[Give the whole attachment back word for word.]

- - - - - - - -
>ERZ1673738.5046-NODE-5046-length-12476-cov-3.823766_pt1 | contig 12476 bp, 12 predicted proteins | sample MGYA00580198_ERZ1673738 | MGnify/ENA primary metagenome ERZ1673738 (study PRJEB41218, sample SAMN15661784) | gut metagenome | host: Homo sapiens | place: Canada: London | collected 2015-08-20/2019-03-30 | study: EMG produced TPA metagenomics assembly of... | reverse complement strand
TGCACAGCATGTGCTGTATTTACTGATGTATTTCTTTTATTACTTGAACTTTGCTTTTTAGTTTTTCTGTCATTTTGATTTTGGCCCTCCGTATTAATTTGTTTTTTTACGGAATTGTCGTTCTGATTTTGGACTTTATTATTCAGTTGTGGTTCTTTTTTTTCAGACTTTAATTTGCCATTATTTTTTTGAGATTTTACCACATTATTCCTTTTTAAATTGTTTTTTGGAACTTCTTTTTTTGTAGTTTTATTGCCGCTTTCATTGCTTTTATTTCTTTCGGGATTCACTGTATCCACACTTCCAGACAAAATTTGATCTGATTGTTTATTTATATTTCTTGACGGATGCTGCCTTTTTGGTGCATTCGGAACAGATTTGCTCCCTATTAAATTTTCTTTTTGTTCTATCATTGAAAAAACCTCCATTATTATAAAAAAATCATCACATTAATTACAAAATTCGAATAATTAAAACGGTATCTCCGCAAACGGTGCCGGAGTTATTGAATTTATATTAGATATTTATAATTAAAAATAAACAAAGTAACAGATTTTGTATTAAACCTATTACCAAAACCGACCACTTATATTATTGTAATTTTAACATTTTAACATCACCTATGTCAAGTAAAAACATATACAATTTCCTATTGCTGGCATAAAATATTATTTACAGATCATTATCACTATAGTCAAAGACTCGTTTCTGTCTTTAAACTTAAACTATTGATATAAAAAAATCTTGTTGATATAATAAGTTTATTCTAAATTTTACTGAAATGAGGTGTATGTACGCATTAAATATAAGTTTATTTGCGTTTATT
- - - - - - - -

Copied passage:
>ERZ1673738.5046-NODE-5046-length-12476-cov-3.823766_pt1 | contig 12476 bp, 12 predicted proteins | sample MGYA00580198_ERZ1673738 | MGnify/ENA primary metagenome ERZ1673738 (study PRJEB41218, sample SAMN15661784) | gut metagenome | host: Homo sapiens | place: Canada: London | collected 2015-08-20/2019-03-30 | study: EMG produced TPA metagenomics assembly of... | reverse complement strand
TGCACAGCATGTGCTGTATTTACTGATGTATTTCTTTTATTACTTGAACTTTGCTTTTTAGTTTTTCTGTCATTTTGATTTTGGCCCTCCGTATTAATTTGTTTTTTTACGGAATTGTCGTTCTGATTTTGGACTTTATTATTCAGTTGTGGTTCTTTTTTTTCAGACTTTAATTTGCCATTATTTTTTTGAGATTTTACCACATTATTCCTTTTTAAATTGTTTTTTGGAACTTCTTTTTTTGTAGTTTTATTGCCGCTTTCATTGCTTTTATTTCTTTCGGGATTCACTGTATCCACACTTCCAGACAAAATTTGATCTGATTGTTTATTTATATTTCTTGACGGATGCTGCCTTTTTGGTGCATTCGGAACAGATTTGCTCCCTATTAAATTTTCTTTTTGTTCTATCATTGAAAAAACCTCCATTATTATAAAAAAATCATCACATTAATTACAAAATTCGAATAATTAAAACGGTATCTCCGCAAACGGTGCCGGAGTTATTGAATTTATATTAGATATTTATAATTAAAAATAAACAAAGTAACAGATTTTGTATTAAACCTATTACCAAAACCGACCACTTATATTATTGTAATTTTAACATTTTAACATCACCTATGTCAAGTAAAAACATATACAATTTCCTATTGCTGGCATAAAATATTATTTACAGATCATTATCACTATAGTCAAAGACTCGTTTCTGTCTTTAAACTTAAACTATTGATATAAAAAAATCTTGTTGATATAATAAGTTTATTCTAAATTTTACTGAAATGAGGTGTATGTACGCATTAAATATAAGTTTATTTGCGTTTATT